Promoting reducing, reusing and recycling: Annika Hentrich (BicicloLab; DE/IT)

Annika Hentrich, who has founded BicicloLab, a brand that is making upcycling look cool, reflects, among other things, on what does reducing, reusing and recycling mean to her, the importance to be aware of what happens to a product when we get rid of it, and the future of products made out of recycled and upcycled materials. 

Annika, how do you define yourself? 

I consider myself a guest on this planet, trying to live responsibly with people and nature. I’m also a practical and creative kind of person who loves to create things. 

What is vegetarianism/veganism for you? 

I try to avoid products, which are not sustainable and a result of mass production. So, it’s not only a question to be a vegan or vegetarian for me. For example, eating avocado everyday isn’t sustainable, because it needs a lot of water and CO2 emission to produce and ship them to Europe. Every product we buy leaves an ecological footprint. Same for the meat as soybeans. The questions are: where do the products we are consuming come from, how much energy was needed and emissions made, how’s been the trade conditions of local farmers/ workers, and is the products free from child labour? So for me, it’s maybe more important to consume ethically and ecologically than to call myself “just” a vegetarian. I have nothing against farmers, who care about their animals and treat them respectfully. Agriculture has to become sustainable and follow ways like permaculture and ethically correct and fair production. Otherwise, we’ll eat our world.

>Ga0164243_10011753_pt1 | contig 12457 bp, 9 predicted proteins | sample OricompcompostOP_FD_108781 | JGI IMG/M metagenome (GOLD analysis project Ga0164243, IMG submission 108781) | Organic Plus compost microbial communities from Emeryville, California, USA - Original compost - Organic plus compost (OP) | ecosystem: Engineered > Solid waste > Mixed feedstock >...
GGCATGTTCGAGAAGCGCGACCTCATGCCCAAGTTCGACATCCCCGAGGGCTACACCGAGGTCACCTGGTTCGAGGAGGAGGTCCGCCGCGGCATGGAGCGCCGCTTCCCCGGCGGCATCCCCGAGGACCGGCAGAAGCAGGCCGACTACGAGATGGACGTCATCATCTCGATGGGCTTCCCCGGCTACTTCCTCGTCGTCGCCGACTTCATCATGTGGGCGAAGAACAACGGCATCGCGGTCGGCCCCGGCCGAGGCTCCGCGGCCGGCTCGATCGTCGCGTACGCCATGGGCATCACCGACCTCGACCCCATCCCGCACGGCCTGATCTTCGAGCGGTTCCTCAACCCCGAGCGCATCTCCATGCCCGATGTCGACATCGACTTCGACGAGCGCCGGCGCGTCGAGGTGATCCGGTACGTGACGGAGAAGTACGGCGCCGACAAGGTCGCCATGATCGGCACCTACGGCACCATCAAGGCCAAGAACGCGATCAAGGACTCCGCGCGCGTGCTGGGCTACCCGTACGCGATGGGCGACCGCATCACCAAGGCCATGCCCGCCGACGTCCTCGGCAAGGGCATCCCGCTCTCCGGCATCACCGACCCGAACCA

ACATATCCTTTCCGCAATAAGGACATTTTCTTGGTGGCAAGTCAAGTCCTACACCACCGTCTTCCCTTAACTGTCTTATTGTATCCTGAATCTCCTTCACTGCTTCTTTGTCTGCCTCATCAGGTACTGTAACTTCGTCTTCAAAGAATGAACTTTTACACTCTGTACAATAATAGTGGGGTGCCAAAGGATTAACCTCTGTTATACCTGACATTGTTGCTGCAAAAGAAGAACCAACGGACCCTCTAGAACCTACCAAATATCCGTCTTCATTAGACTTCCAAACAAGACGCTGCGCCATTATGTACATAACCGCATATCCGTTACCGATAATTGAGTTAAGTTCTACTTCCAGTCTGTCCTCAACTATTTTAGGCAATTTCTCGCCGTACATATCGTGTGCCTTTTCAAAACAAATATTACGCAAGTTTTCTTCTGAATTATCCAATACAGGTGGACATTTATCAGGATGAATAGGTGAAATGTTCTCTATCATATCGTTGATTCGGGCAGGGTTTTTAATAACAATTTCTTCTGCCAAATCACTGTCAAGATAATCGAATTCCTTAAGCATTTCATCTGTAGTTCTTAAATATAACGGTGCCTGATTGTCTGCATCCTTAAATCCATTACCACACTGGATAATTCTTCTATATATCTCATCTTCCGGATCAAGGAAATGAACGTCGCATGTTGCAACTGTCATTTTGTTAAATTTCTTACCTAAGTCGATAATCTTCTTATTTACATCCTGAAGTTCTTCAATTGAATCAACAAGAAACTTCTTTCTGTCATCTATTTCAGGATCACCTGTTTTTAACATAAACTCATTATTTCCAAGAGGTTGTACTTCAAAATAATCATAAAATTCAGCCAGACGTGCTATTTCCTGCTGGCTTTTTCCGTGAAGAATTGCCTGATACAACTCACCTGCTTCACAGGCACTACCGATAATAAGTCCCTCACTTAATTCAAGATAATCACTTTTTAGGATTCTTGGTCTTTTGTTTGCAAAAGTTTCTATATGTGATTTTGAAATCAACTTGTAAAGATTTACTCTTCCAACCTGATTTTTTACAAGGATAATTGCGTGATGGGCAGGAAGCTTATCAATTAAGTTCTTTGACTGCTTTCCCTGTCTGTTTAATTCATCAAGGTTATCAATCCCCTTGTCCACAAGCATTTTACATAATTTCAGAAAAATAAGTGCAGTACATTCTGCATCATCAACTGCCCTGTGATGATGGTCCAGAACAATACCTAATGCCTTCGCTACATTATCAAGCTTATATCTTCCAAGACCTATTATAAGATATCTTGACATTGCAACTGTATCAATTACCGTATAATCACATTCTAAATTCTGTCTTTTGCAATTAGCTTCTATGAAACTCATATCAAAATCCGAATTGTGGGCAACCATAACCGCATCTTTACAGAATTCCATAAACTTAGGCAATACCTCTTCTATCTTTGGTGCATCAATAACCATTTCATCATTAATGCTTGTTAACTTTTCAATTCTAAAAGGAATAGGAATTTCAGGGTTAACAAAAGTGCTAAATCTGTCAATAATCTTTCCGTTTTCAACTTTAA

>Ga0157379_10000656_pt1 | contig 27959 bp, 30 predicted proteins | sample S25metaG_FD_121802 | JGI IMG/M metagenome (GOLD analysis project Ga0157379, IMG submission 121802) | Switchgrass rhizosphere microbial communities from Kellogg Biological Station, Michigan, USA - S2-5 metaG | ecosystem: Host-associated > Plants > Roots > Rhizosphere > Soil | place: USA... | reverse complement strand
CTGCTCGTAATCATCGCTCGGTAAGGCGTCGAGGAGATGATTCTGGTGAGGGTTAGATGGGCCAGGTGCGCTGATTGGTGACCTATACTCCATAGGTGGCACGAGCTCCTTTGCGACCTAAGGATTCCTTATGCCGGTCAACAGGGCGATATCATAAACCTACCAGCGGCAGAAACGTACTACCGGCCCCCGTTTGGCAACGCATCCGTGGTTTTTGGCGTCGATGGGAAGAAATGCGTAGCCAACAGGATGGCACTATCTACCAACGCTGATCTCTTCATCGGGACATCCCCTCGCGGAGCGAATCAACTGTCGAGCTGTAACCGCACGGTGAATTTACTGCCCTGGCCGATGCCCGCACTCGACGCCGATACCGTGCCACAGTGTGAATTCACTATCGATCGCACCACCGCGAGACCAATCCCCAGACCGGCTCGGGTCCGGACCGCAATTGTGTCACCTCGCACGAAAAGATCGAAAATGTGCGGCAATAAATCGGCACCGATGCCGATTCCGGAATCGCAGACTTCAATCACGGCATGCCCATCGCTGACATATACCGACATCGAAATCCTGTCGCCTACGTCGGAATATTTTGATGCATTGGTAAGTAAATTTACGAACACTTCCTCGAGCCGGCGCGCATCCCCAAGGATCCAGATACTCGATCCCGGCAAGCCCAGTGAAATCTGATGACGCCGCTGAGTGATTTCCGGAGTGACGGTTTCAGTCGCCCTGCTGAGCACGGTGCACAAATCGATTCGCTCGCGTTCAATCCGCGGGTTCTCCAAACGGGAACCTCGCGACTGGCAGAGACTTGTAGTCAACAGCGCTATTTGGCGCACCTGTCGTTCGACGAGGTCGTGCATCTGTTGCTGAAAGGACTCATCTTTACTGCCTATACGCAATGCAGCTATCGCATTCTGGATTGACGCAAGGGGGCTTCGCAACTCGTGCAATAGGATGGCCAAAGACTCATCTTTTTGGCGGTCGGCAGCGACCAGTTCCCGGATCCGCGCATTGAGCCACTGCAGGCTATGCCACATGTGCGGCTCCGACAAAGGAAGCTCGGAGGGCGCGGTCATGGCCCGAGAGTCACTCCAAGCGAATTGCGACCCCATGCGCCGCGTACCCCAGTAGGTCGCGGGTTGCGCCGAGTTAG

What were your reasons being establishing the brand BicicloLab?